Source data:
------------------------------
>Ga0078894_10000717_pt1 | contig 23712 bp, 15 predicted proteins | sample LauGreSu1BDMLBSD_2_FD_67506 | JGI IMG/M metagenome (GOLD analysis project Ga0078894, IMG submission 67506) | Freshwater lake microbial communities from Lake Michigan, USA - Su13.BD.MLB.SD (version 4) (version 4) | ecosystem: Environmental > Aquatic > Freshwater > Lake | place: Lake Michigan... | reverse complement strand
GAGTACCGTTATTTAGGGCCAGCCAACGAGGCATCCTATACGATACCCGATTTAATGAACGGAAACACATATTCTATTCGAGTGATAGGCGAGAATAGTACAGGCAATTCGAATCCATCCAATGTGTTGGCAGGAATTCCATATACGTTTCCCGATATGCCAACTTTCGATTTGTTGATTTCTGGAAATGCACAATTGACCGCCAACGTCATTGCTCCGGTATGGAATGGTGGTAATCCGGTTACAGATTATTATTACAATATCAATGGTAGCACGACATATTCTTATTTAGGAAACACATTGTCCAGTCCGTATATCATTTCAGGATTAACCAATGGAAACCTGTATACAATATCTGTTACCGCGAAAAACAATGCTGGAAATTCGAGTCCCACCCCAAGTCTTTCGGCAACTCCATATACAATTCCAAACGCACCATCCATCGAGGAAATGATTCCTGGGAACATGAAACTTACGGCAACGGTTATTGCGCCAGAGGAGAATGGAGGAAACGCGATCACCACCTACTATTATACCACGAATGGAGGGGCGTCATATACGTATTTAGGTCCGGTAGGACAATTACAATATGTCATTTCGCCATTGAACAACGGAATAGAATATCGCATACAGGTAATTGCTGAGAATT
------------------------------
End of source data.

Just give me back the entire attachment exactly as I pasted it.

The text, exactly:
>Ga0078894_10000717_pt1 | contig 23712 bp, 15 predicted proteins | sample LauGreSu1BDMLBSD_2_FD_67506 | JGI IMG/M metagenome (GOLD analysis project Ga0078894, IMG submission 67506) | Freshwater lake microbial communities from Lake Michigan, USA - Su13.BD.MLB.SD (version 4) (version 4) | ecosystem: Environmental > Aquatic > Freshwater > Lake | place: Lake Michigan... | reverse complement strand
GAGTACCGTTATTTAGGGCCAGCCAACGAGGCATCCTATACGATACCCGATTTAATGAACGGAAACACATATTCTATTCGAGTGATAGGCGAGAATAGTACAGGCAATTCGAATCCATCCAATGTGTTGGCAGGAATTCCATATACGTTTCCCGATATGCCAACTTTCGATTTGTTGATTTCTGGAAATGCACAATTGACCGCCAACGTCATTGCTCCGGTATGGAATGGTGGTAATCCGGTTACAGATTATTATTACAATATCAATGGTAGCACGACATATTCTTATTTAGGAAACACATTGTCCAGTCCGTATATCATTTCAGGATTAACCAATGGAAACCTGTATACAATATCTGTTACCGCGAAAAACAATGCTGGAAATTCGAGTCCCACCCCAAGTCTTTCGGCAACTCCATATACAATTCCAAACGCACCATCCATCGAGGAAATGATTCCTGGGAACATGAAACTTACGGCAACGGTTATTGCGCCAGAGGAGAATGGAGGAAACGCGATCACCACCTACTATTATACCACGAATGGAGGGGCGTCATATACGTATTTAGGTCCGGTAGGACAATTACAATATGTCATTTCGCCATTGAACAACGGAATAGAATATCGCATACAGGTAATTGCTGAGAATT